The extension is the part without the dot. You can say "the .docx files" to mean "the files with extension docx," but the dot is not normally considered part of the extension.
To notice that, for example, is not a tag about files using "profile" as extension; ".profile" is the name of a file used from Bash, and the dot at the beginning makes the file "hidden" as they are not normally listed from ls (without a specific option).

Should we add something in front or behind them to clarify that these are extensions?

I don't think there is the need to clarify the tag is about an extension.


Okay. if I'm not wrong, there aren't a lot of these tags anyway. Just look at them sorted by name. Those with a dot will appear first.

Given that these are in a minority, we should just use the notation without dots. This will require less effort, and it makes the tags easier to find.

I don't think there will be any ambiguities, otherwise we'd have found them already.

Tags to keep:

Tags that can be renamed:

  • What is "direction" for a synonym ? How does that effect searching the tag, following the tag, using the tag in the question?
    – Psycogeek
    Mar 8, 2012 at 16:10
  • Files named bashrc have no special meaning. /etc/bashrc exists just by convention, and need to be manually included from e.g. ~/.bashrc. The synonym really should be reversed, as the tag is really about the dot-file .bashrc, similar to .bash_profile. Other than that, agreement.
    – Daniel Beck Mod
    Mar 8, 2012 at 16:42
  • 1
    @Psycogeek Direction says which tag is just a synonym, and which is the canonical name. Search for [.bashrc] and it's obvious, you just get redirected. The canonical name is also suggested when users type the synonym (or a prefix of it) in the tag box (try it with os-x), and if you actually enter a synonym, it will be replaced by the canonical tag name.
    – Daniel Beck Mod
    Mar 8, 2012 at 16:44
  • @DanielBeck so when it comes to dot or not, every extention that is in the tag system, could have a dot synonym, and the users would always be pushed over to the the SU defined tag. . The SU pattern would then be followed. About 1000 extention tags and 1000 dot synonyms would ever exist (long term), and the SU defined method would be used?
    – Psycogeek
    Mar 8, 2012 at 17:42
  • 1
    @Psycogeek Yeah, but why? Past use clearly indicates that file types/file extensions are 99% used without the dot. It's a total of 10 questions with the leading dot. Let's just rename these tags as proposed by slhck, and move on. There's also some nice consistency in using the dot for Unix dot-files, and not using it for file extensions.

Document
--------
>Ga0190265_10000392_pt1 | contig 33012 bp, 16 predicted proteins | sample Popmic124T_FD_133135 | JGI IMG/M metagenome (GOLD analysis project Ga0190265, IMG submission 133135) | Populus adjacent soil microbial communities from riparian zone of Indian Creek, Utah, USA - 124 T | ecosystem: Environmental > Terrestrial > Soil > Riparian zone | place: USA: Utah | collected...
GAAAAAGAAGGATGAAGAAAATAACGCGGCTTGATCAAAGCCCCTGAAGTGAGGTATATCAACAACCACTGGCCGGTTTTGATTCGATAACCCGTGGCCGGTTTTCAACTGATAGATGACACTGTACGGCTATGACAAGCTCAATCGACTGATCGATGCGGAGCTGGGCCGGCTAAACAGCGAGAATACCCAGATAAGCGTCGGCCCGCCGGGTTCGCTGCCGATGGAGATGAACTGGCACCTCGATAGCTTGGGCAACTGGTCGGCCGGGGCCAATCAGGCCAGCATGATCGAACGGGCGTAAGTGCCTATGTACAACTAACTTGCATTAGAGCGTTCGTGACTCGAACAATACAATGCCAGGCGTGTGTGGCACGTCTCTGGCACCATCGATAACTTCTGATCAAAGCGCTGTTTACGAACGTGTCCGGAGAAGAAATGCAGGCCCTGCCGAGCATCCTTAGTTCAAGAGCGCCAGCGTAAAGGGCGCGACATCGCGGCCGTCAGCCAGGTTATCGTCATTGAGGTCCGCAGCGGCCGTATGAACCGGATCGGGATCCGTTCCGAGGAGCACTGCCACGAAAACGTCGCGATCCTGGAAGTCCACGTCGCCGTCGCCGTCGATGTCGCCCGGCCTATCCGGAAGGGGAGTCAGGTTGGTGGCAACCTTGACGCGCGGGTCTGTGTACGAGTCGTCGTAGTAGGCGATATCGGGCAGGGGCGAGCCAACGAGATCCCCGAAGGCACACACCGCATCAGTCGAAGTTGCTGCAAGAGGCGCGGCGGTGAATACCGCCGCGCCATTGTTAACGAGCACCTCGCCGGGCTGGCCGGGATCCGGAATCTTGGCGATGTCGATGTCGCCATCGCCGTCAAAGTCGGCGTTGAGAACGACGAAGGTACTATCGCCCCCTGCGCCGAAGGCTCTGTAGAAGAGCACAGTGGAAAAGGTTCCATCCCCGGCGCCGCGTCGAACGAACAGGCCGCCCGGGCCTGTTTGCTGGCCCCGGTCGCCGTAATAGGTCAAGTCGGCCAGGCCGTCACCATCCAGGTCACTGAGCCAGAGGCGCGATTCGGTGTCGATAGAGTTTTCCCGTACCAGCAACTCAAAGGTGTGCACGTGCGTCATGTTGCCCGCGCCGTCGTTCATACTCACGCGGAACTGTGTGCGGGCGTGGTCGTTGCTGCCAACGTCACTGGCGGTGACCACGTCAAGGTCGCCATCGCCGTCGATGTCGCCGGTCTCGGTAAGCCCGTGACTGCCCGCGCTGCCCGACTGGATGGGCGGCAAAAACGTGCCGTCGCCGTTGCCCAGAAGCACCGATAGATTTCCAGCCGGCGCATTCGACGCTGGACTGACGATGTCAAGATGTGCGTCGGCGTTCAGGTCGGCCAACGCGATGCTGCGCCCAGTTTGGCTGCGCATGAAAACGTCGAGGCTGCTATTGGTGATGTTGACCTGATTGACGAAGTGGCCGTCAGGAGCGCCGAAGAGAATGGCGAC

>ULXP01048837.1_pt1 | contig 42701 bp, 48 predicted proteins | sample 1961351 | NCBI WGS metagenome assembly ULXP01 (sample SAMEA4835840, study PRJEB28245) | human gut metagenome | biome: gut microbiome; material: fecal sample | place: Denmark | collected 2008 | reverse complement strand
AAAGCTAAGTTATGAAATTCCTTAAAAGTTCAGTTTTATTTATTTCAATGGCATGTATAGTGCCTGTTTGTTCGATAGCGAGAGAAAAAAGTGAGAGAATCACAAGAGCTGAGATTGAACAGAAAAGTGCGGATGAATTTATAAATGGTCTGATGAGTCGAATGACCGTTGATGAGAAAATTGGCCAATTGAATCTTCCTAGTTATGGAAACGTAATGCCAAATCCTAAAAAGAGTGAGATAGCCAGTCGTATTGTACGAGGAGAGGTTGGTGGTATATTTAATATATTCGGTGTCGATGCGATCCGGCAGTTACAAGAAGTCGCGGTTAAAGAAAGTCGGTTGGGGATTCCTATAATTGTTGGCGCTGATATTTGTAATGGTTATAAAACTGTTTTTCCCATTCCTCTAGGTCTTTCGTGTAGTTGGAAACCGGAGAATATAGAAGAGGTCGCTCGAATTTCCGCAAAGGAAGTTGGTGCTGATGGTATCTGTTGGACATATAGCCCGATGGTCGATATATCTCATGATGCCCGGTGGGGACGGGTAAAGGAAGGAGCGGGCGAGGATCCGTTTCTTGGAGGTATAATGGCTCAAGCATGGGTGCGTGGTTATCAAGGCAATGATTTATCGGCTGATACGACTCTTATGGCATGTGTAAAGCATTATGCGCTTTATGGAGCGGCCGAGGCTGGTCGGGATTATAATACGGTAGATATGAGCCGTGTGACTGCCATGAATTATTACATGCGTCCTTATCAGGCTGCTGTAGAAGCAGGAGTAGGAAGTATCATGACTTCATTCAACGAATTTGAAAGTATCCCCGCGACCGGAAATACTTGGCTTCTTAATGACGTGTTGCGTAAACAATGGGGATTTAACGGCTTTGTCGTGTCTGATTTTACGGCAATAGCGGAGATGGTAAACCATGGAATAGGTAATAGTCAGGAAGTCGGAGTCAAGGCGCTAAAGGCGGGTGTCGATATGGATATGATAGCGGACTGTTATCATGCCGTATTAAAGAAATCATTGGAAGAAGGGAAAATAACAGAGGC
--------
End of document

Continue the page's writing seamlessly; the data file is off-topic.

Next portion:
– Daniel Beck Mod
    Mar 8, 2012 at 18:10
  • @DanielBeck OK. I was just thinking if it solidified with both, it is done, it is not changed/added again (because both exist), and it lives forever.
    – Psycogeek
    Mar 8, 2012 at 18:14
  • 1
    I like the idea of making file extensions synonym of their products, if and only if it's a one-on-one mapping. Otherwise one could add references to the product tags in the tag wiki. I'm not a Linux guy, but isn't .bashrc a file on it's own instead of a file extension? Mar 8, 2012 at 20:05
  • 1
    @TomWijsman Yeah, it's a so-called "dotfile". It's not an extension, as you said.
    – slhck
    Mar 8, 2012 at 20:15
  • @slhck: Oh, right. That's why you want that one to include the dot. Misread... :( Mar 8, 2012 at 20:18
  • 1
    So let's make [mov] a synonym for [quicktime]. slhck, would this be correct? cc @TomWijsman
    – Daniel Beck Mod
    Mar 10, 2012 at 9:18
  • Yes, I think so. Haven't seen it used elsewhere without mentioning quicktime... Mar 10, 2012 at 10:29
  • @TomWijsman Files whose name starts with a dot are handled in a particular way: Normally, they are not listed with ls, except when you use a specific option for the command. It's a way to hide the file.
    – apaderno
    Mar 10, 2012 at 11:14
  • 1
    @kiamlaluno: I know that, but that doesn't hold up for .cfm and .mov though; which is why I explicitly listed those two. I'm just not sure whether specific names are files or extensions... Mar 10, 2012 at 11:27
  • @TomWijsman If there were a file whose name is .mov, that file would not be handled differently from the .profile file, from Bash (i.e. it would be considered an hidden file). To know if it's a file extension, or a filename, you need to see what the application using it is doing; if it looks for a file named .profile, then it's not an extension.
    – apaderno
    Mar 10, 2012 at 12:13